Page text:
Chief: ‘Not Blaming’ Ferguson Protests But Shooter Had An ‘Association’ There

March 12, 2015 11:04 a.m.

The police chief of St. Louis County said Thursday that he believes whoever shot two police officers outside the Ferguson Police Department had an “unfortunate association” with protesters there.

“I feel very confident that whoever did this was there for the wrong reason, not the right reason, and came there for whatever nefarious reason it was,” Chief Jon Belmar said in a news conference. “But I do feel like there was an unfortunate association with that gathering.”

A St. Louis County police officer and an officer from the suburb of Webster Groves were shot just after midnight Thursday. The officers had been helping with crowd control for protesters who gathered outside the police department after the announcement of Ferguson Police Chief Thomas Jackson’s resignation.

Witnesses told local and national news outlets that the shots came from a hilltop across the street from the protests.

Belmar said in the news conference that officers saw muzzle flashes about 125 yards away from the police line. He said that he believed the weapon used was “a pistol, a handgun,” based on shell casings recovered in the area, the sound the shots made and the nature of the injuries to the two officers.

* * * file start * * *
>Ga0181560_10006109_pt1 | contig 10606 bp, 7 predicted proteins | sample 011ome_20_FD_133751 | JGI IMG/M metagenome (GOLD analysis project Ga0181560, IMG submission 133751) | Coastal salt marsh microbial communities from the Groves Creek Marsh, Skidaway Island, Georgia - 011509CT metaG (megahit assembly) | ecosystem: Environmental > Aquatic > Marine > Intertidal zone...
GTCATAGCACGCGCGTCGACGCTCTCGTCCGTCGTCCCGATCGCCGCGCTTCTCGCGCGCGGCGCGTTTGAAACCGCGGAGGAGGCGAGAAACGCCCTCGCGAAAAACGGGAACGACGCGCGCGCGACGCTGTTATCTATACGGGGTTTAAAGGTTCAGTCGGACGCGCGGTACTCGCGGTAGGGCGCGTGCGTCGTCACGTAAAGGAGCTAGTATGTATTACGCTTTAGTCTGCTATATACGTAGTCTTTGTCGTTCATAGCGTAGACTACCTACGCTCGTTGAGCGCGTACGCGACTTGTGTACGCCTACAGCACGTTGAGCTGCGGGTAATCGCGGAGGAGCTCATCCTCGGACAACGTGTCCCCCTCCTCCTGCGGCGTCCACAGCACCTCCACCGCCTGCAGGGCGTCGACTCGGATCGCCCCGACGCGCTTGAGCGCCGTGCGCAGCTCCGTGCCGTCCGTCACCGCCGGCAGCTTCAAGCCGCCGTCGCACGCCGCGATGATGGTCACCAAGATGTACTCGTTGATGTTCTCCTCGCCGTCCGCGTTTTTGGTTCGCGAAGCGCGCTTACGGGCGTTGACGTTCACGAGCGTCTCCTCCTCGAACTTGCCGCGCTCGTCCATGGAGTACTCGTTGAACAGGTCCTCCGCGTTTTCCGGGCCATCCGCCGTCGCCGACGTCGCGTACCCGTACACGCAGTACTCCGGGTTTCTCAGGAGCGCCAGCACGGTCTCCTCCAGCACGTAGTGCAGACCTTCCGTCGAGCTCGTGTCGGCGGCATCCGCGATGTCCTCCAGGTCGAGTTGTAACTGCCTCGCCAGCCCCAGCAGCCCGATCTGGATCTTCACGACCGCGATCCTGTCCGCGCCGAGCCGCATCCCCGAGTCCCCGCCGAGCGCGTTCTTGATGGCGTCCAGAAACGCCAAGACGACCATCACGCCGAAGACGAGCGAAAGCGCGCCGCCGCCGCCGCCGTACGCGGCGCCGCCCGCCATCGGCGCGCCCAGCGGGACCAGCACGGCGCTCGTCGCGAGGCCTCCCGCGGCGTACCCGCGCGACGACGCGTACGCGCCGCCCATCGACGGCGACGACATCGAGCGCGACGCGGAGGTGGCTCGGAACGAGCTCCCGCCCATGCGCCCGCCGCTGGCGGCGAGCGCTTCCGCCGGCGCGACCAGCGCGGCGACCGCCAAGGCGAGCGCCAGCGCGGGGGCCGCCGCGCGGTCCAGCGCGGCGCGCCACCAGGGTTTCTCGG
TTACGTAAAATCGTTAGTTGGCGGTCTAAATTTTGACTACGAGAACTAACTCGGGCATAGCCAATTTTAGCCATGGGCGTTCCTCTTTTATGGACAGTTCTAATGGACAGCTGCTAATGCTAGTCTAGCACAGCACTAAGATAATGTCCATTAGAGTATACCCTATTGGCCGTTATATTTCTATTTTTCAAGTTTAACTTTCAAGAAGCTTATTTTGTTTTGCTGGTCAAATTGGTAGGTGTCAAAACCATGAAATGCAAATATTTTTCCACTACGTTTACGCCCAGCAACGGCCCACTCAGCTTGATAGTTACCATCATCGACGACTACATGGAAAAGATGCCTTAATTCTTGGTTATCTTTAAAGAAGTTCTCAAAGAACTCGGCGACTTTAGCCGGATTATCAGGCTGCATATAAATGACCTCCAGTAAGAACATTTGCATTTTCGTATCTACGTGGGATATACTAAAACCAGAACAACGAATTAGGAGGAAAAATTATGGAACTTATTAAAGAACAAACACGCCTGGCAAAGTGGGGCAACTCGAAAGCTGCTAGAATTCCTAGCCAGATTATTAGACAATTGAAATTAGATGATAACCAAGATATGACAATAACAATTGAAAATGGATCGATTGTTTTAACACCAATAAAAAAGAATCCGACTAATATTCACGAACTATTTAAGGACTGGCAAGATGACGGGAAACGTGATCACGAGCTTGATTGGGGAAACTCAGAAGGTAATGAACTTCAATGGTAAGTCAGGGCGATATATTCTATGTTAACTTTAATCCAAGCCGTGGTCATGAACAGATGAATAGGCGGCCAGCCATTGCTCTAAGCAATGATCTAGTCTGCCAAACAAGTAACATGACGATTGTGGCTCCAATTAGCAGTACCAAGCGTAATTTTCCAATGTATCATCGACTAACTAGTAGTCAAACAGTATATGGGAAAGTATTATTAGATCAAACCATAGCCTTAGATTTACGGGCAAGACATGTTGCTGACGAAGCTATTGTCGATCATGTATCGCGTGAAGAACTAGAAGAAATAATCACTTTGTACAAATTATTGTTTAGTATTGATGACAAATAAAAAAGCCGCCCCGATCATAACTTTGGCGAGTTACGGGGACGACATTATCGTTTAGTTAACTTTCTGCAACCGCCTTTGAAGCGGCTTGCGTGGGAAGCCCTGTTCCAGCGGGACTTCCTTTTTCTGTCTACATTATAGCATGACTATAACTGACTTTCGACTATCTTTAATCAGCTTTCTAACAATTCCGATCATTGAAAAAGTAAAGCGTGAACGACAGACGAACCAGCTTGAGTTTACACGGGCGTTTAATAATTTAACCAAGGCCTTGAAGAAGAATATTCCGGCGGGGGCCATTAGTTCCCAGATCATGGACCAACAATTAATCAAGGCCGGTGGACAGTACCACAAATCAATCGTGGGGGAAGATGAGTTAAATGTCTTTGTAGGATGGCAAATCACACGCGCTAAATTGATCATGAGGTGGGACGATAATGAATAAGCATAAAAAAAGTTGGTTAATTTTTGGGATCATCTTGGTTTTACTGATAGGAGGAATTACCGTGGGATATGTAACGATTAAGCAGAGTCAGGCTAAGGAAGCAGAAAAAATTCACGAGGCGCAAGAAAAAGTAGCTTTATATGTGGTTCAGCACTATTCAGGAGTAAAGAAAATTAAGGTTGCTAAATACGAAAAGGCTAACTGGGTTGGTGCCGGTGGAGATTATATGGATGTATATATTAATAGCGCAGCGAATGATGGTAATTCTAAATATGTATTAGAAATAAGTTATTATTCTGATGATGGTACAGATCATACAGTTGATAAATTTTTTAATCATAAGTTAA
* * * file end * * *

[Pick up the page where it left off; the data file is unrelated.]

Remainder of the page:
A reporter pressed Belmar on how confident he could be that the shooter or shooters “was associated with the protest rather than taking the protest as an opportunity to try to shoot a cop.”

“There are indications that would lead us to believe that obviously some of the folks that were there to participate last night, in expressing their opinions, they were spread over a wider area than just confined,” he said. “That did extend not only to the north and the south, but also to the west.”

In his remarks, Belmar emphasized that the responsibility for the shooting lay with whoever carried out the crime and not the demonstrators as a whole.

But he repeatedly said that it was “very difficult” for police officers to distinguish between peaceful protesters and people who pose a threat, particularly when it’s dark and there are large crowds to watch. Those were the conditions at the time of the shooting, Belmar said.

“I’m not blaming anybody other than the individuals that took a shot at my officers and hit them,” he said. “But I am telling you that these are situations that it’s very difficult for us to navigate through if you’re a police officer on the street.”

Belmar said it was a “miracle” that the shooting was the first incident of its kind since protests over the police shooting of unarmed black teen Michael Brown began last summer. He then invoked the fatal shooting of two New York City police officers in December.

“We were very close to having happen what happened in NYPD with Officer [Rafael] Ramos and Officer [Wenjian] Liu,” he said. “We could have buried two police officers next week over this.”

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